Every business, however, has unique needs that not all CRMs can solve. For instance, one of our customers wanted to have a single CRM for her 3 companies which each had their own logos. All of the CRMs she tried before Troop.Works only let her create reports, quotes, and emails with one logo. Troop.Works helped her solve this problem with Print templates and Email templates which let her use any of the 3 logos. Identify such unique business problems and select a CRM that can help you solve that.
2. Does the CRM support customization?
Most CRMs cater the average business models well, but very specific ones, not so much. This means that they have a ton of general features built right in. That can be a double edged sword because while it’s nice to have features, if you don’t use them, they end up becoming bloat that have to browse through to get to where you’re going in the system. Meanwhile, specific features that your business might need are nowhere to be seen. Customization ensures that you can build exact system you need, no less or no more, and can evolve with you as you grow.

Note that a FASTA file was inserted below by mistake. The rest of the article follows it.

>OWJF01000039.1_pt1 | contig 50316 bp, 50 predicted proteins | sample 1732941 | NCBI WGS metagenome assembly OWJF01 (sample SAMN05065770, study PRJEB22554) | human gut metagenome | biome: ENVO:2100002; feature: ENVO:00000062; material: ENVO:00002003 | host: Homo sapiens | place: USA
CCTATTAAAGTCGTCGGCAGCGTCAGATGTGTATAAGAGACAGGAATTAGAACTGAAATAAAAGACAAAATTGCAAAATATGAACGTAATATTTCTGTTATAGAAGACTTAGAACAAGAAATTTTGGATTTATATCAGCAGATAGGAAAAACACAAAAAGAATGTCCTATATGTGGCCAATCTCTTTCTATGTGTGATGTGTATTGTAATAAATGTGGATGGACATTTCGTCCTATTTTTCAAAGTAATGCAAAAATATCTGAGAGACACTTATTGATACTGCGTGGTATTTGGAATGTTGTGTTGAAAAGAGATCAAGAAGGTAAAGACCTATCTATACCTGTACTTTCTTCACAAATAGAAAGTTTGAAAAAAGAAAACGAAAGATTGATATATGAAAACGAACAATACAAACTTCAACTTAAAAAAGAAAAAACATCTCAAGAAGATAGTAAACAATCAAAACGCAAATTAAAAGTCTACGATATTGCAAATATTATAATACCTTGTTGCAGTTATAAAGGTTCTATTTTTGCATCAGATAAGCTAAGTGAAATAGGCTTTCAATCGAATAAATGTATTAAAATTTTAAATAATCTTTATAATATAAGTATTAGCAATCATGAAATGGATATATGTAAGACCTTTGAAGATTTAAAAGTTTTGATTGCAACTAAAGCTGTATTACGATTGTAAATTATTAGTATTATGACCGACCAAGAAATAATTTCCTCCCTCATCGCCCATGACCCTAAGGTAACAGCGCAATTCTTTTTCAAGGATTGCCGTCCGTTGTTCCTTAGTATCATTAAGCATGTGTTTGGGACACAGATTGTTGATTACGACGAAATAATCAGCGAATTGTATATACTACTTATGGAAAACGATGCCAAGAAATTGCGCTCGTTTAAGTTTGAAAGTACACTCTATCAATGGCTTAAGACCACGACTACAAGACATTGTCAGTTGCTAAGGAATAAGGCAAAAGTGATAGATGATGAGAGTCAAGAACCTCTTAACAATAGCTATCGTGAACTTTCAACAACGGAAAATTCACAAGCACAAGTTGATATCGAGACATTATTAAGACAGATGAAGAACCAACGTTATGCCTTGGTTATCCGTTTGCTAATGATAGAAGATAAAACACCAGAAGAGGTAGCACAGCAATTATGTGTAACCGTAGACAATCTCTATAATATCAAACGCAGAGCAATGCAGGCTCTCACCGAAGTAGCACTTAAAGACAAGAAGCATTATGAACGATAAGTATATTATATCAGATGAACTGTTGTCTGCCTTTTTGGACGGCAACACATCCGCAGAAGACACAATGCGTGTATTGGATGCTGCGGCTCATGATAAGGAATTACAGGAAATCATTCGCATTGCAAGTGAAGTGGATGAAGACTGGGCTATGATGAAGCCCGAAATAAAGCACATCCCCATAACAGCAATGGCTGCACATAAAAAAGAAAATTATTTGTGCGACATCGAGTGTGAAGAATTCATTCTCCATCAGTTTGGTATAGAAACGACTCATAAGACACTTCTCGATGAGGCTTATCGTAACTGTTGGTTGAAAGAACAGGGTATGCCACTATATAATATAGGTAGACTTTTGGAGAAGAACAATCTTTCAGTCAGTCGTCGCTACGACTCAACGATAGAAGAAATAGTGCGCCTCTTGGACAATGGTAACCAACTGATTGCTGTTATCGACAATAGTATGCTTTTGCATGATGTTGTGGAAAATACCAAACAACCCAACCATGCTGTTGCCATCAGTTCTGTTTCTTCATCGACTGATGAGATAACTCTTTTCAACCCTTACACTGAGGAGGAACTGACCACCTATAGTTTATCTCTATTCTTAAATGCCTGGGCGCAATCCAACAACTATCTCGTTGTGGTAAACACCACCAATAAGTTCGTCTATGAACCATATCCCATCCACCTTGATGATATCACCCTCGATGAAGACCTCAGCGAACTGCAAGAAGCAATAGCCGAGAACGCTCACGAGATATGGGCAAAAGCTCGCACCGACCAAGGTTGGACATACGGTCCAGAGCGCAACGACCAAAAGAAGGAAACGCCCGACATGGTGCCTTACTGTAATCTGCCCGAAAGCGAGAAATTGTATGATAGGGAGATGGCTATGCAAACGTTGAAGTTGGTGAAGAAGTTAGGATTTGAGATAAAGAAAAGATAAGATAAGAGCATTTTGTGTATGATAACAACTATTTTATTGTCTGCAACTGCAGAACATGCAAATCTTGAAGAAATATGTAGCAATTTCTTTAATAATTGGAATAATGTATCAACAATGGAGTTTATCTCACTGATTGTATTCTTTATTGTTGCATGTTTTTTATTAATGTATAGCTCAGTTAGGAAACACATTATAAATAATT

Troop.Works allows you to create, edit, and hide fields, features, and workflows to match your specific business needs. The ease of customization has helped our customers store and manage extra information which otherwise would not be possible. Not to toot our own horn, but here’s what another customer says – “Troop.Works flexibility (is the best). Creating modules from scratches or editing existing ones, can fit any kind of company, whether a product based, service based or mixed”. Yet another customer says, “Instead of having to tailor our business model to fit into an existing CRM, we’ve been able to tailor Troop.Works to fit our business model”.
3. Does the CRM promote user adoption?